Emily Longstaff, Australian National University
Population growth has profound impacts on Australian life, and sorting myths from facts can be difficult. This article is part of our series, Is Australia Full?, which aims to help inform a wide-ranging and often emotive debate.
Rather than being an unsettling force, international migrants are helping to provide stability to the regional Australian communities they settle in. A considerable number of new arrivals are also younger and have the potential to build families and work in these communities.
Research with the Regional Australia Institute, examining the latest 2016 Census data, found 151 regional local government areas were helping to offset declining population in regional areas by attracting international migrants.
We can see that, for many small towns, the overseas-born are the only source of population growth. A majority of these places rely on primary industry for economic viability. Although predominantly rural, these places are not in the most remote parts of Australia.
Growth of Australian-born and overseas-born population, 2011-16
Of the 550 local government areas we reviewed, 175 regional areas increased their population, while 246 did not; 151 increased their overseas-born and decreased their Australian-born population. Only 20 areas increased in Australian-born population and decreased in overseas-born population.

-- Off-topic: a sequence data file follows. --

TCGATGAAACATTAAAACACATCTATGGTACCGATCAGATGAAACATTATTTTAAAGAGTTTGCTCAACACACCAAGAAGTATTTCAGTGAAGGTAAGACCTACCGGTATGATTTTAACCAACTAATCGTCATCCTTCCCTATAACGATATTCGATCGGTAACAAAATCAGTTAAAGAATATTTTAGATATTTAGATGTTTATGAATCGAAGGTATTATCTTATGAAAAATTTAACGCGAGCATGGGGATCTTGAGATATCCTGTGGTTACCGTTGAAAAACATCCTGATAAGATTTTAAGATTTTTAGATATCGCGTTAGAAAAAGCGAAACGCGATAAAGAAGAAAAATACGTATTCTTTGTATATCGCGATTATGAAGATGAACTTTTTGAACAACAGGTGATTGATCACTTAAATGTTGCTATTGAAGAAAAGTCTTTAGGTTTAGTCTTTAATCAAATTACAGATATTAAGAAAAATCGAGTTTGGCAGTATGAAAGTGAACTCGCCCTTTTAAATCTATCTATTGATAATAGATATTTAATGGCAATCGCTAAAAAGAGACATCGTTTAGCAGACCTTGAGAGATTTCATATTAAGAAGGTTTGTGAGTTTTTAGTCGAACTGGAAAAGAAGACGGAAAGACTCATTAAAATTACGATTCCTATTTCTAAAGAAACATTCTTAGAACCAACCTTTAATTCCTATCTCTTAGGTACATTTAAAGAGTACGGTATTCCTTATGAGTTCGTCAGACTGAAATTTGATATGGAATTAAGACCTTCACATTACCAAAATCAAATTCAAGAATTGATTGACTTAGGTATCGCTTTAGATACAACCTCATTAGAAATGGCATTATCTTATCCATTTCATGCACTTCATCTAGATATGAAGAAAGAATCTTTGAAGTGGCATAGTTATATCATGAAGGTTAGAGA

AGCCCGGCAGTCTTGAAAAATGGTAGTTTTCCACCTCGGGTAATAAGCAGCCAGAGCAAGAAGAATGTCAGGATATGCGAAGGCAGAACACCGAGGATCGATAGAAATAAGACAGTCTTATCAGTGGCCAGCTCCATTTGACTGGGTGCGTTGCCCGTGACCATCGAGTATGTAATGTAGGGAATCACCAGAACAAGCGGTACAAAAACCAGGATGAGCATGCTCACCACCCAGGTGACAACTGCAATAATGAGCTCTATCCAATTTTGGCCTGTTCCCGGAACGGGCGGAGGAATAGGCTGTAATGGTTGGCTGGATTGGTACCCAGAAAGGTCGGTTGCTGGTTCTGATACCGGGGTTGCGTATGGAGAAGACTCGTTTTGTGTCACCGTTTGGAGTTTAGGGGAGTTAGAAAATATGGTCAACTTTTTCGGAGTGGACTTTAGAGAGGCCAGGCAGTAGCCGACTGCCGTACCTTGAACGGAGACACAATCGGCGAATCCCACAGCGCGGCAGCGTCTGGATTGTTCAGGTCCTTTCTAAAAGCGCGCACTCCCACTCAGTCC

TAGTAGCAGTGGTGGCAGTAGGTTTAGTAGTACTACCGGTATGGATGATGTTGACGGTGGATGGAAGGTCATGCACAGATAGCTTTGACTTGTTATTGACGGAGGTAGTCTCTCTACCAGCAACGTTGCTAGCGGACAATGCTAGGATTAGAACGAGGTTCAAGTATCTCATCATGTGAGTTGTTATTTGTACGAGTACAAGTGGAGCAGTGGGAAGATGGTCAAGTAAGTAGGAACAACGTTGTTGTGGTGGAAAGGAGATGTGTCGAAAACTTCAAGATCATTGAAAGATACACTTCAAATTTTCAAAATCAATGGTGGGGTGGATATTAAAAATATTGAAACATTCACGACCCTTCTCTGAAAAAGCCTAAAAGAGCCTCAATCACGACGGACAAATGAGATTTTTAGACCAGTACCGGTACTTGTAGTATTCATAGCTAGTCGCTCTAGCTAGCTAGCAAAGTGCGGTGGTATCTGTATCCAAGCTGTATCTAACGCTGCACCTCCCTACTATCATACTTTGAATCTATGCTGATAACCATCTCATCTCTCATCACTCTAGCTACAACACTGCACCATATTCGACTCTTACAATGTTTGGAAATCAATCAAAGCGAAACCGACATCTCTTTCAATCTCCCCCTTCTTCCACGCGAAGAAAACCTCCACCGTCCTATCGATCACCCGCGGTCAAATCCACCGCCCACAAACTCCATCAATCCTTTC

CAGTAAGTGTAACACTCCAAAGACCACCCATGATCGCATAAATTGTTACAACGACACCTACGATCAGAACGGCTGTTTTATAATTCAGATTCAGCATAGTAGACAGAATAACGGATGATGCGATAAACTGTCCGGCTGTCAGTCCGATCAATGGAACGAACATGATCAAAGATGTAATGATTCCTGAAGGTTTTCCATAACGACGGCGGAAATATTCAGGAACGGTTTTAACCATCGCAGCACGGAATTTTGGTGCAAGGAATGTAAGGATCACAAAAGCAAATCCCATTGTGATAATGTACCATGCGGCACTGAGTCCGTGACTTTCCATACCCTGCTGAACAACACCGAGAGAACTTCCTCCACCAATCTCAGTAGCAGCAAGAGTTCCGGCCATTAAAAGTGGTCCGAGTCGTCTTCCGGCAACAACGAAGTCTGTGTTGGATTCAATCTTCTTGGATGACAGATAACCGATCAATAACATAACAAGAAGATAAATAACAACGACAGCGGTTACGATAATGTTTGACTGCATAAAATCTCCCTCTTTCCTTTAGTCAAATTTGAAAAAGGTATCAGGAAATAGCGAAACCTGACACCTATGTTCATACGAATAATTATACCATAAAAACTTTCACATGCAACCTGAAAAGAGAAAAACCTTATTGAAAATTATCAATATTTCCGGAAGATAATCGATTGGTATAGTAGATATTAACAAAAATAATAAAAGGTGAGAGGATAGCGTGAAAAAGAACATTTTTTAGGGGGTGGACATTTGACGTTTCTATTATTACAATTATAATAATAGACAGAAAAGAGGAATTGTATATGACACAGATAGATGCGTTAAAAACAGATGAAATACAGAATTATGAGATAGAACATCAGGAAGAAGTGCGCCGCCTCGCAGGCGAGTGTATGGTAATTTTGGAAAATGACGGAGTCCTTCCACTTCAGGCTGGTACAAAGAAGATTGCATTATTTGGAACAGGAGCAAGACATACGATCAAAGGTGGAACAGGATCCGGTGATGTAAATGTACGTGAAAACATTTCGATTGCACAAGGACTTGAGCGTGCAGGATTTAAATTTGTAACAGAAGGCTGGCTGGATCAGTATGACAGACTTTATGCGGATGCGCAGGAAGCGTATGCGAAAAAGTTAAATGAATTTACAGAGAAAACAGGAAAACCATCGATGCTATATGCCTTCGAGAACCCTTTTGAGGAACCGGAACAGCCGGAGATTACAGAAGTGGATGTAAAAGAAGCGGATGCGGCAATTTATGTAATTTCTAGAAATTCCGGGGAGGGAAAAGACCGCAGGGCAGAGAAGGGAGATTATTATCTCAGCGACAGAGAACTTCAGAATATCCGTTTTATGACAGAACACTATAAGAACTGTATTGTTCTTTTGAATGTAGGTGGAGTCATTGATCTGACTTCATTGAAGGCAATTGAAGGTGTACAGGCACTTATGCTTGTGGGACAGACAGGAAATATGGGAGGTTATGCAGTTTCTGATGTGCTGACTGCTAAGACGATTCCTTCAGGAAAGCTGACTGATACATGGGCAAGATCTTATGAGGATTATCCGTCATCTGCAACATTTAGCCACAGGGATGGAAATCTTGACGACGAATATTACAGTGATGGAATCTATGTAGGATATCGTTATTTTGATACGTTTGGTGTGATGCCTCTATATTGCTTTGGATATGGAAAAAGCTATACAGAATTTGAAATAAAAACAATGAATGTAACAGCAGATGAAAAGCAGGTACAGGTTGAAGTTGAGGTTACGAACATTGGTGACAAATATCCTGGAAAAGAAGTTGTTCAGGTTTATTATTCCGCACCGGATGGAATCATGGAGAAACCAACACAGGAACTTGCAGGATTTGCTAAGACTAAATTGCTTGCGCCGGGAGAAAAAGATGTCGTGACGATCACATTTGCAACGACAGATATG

We also found that 128 regional areas increased both Australian-born and overseas-born population. Another 116 regional areas decreased in both Australian-born and overseas-born population.
Darwin is one example of where international migration has helped counter population decline. At the 2011 Census, Darwin had 45,442 people recorded as born in Australia and 19,455 born elsewhere. By 2016, the number of Australian-born locals had reduced to 44,953 and the number of overseas-born had increased to 24,961.
Without this increase in overseas-born residents, the Darwin population would have decreased. The local economy would likely have suffered as a result.
The problem of shrinking regional towns
Ever since the influx of immigrants following the second world war, the settlement of international migrants has been overwhelmingly focused on large metropolitan centres. This has been especially evident for recently arrived immigrants and those from culturally and linguistically diverse backgrounds.
Migrants perceive metropolitan areas as presenting a higher likelihood of finding compatriots and better access to employment, as well as education and health services. Large cities have therefore been considered the most appealing settlement locations, with Sydney and Melbourne the most popular.
If settlement of international migrants had been proportional to the overall population distribution in Australia, an additional 125,000 migrants would have settled in regional Australia between 2006 and 2011.
In a concerted effort to promote the social and economic viability of regional communities, in 2004 the federal government started a campaign to increase migrant settlement throughout different areas of the country.